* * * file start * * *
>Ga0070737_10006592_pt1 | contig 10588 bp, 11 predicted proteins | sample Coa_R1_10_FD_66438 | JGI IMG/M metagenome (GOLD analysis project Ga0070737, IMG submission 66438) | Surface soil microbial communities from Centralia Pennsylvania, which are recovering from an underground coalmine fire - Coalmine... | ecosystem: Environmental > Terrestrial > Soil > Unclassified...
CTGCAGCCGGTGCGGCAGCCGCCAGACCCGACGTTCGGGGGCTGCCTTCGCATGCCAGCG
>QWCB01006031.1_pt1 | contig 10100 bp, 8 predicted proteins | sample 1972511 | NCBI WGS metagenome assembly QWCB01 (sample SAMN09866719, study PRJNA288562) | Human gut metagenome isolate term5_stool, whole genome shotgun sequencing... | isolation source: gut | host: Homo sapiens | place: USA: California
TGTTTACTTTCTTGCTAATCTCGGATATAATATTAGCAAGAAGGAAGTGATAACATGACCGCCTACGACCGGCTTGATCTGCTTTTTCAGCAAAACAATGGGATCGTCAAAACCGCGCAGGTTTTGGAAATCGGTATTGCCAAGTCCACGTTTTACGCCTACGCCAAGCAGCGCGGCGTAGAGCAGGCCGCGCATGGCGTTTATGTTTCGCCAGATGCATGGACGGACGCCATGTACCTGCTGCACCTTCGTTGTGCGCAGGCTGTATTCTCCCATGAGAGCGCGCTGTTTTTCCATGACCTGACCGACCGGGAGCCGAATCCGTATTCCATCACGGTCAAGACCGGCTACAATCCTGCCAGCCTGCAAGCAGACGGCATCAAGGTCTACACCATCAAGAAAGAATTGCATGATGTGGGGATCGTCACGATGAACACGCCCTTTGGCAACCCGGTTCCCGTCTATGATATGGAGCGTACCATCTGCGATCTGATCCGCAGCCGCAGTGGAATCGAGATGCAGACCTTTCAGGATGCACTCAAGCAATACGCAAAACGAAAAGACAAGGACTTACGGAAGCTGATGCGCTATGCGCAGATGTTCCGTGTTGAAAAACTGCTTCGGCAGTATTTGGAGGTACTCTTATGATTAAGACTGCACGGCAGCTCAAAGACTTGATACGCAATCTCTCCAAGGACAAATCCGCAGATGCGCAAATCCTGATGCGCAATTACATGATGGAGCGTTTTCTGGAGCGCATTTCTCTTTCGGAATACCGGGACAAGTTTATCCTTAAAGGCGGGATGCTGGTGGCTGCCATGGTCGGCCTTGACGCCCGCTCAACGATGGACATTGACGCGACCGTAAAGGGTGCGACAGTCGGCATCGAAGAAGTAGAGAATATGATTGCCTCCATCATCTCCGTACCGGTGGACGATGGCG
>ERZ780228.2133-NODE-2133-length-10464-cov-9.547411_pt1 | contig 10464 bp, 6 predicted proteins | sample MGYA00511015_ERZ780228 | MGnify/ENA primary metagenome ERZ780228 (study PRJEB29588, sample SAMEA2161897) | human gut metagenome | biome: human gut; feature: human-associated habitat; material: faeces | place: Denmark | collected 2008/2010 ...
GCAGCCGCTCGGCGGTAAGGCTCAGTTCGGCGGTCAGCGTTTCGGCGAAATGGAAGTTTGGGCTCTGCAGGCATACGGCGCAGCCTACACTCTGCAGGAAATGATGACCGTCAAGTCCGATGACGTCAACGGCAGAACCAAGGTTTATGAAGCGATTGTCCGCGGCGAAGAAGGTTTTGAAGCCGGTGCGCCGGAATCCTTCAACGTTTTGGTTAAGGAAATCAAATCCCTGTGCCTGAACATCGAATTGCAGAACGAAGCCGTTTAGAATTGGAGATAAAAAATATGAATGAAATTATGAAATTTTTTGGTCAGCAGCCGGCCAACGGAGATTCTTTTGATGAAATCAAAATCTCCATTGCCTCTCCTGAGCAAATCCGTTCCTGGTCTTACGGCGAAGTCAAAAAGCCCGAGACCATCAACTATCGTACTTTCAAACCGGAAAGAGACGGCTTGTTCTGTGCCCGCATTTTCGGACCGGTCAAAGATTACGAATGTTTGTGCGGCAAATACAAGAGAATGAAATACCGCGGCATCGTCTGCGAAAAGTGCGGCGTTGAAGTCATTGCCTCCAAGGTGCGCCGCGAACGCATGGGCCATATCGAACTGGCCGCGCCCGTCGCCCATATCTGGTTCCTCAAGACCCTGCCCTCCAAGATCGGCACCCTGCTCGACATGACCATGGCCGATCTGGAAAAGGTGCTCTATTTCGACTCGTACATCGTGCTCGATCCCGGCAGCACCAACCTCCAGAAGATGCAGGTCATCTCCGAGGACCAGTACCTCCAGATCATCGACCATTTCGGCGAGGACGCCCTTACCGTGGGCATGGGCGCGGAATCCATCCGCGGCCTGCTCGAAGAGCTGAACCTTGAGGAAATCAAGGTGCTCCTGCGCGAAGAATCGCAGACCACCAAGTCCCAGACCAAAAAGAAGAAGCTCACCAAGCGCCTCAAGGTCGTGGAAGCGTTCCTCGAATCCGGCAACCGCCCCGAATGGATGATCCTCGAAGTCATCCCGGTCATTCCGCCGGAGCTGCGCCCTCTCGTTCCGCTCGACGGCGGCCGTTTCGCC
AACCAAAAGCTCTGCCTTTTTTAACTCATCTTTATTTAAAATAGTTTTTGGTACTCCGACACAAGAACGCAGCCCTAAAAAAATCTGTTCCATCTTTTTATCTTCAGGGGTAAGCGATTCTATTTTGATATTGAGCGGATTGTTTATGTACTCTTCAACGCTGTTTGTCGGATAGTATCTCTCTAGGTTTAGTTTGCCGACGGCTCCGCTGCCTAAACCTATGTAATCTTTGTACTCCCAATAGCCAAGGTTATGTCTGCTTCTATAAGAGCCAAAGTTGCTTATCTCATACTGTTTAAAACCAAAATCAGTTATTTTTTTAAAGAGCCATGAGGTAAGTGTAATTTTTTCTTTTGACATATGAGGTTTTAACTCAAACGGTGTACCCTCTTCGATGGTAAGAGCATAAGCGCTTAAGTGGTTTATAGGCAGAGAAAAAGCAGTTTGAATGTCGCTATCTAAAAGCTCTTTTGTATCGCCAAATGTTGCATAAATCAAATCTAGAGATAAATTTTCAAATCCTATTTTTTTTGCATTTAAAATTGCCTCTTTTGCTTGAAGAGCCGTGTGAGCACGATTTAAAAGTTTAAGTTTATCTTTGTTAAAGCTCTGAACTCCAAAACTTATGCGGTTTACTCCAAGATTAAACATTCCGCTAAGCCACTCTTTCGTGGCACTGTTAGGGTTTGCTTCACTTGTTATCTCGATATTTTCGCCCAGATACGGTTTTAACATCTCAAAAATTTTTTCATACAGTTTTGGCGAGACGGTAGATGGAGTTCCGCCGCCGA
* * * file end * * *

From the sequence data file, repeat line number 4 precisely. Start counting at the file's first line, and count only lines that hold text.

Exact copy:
TGTTTACTTTCTTGCTAATCTCGGATATAATATTAGCAAGAAGGAAGTGATAACATGACCGCCTACGACCGGCTTGATCTGCTTTTTCAGCAAAACAATGGGATCGTCAAAACCGCGCAGGTTTTGGAAATCGGTATTGCCAAGTCCACGTTTTACGCCTACGCCAAGCAGCGCGGCGTAGAGCAGGCCGCGCATGGCGTTTATGTTTCGCCAGATGCATGGACGGACGCCATGTACCTGCTGCACCTTCGTTGTGCGCAGGCTGTATTCTCCCATGAGAGCGCGCTGTTTTTCCATGACCTGACCGACCGGGAGCCGAATCCGTATTCCATCACGGTCAAGACCGGCTACAATCCTGCCAGCCTGCAAGCAGACGGCATCAAGGTCTACACCATCAAGAAAGAATTGCATGATGTGGGGATCGTCACGATGAACACGCCCTTTGGCAACCCGGTTCCCGTCTATGATATGGAGCGTACCATCTGCGATCTGATCCGCAGCCGCAGTGGAATCGAGATGCAGACCTTTCAGGATGCACTCAAGCAATACGCAAAACGAAAAGACAAGGACTTACGGAAGCTGATGCGCTATGCGCAGATGTTCCGTGTTGAAAAACTGCTTCGGCAGTATTTGGAGGTACTCTTATGATTAAGACTGCACGGCAGCTCAAAGACTTGATACGCAATCTCTCCAAGGACAAATCCGCAGATGCGCAAATCCTGATGCGCAATTACATGATGGAGCGTTTTCTGGAGCGCATTTCTCTTTCGGAATACCGGGACAAGTTTATCCTTAAAGGCGGGATGCTGGTGGCTGCCATGGTCGGCCTTGACGCCCGCTCAACGATGGACATTGACGCGACCGTAAAGGGTGCGACAGTCGGCATCGAAGAAGTAGAGAATATGATTGCCTCCATCATCTCCGTACCGGTGGACGATGGCG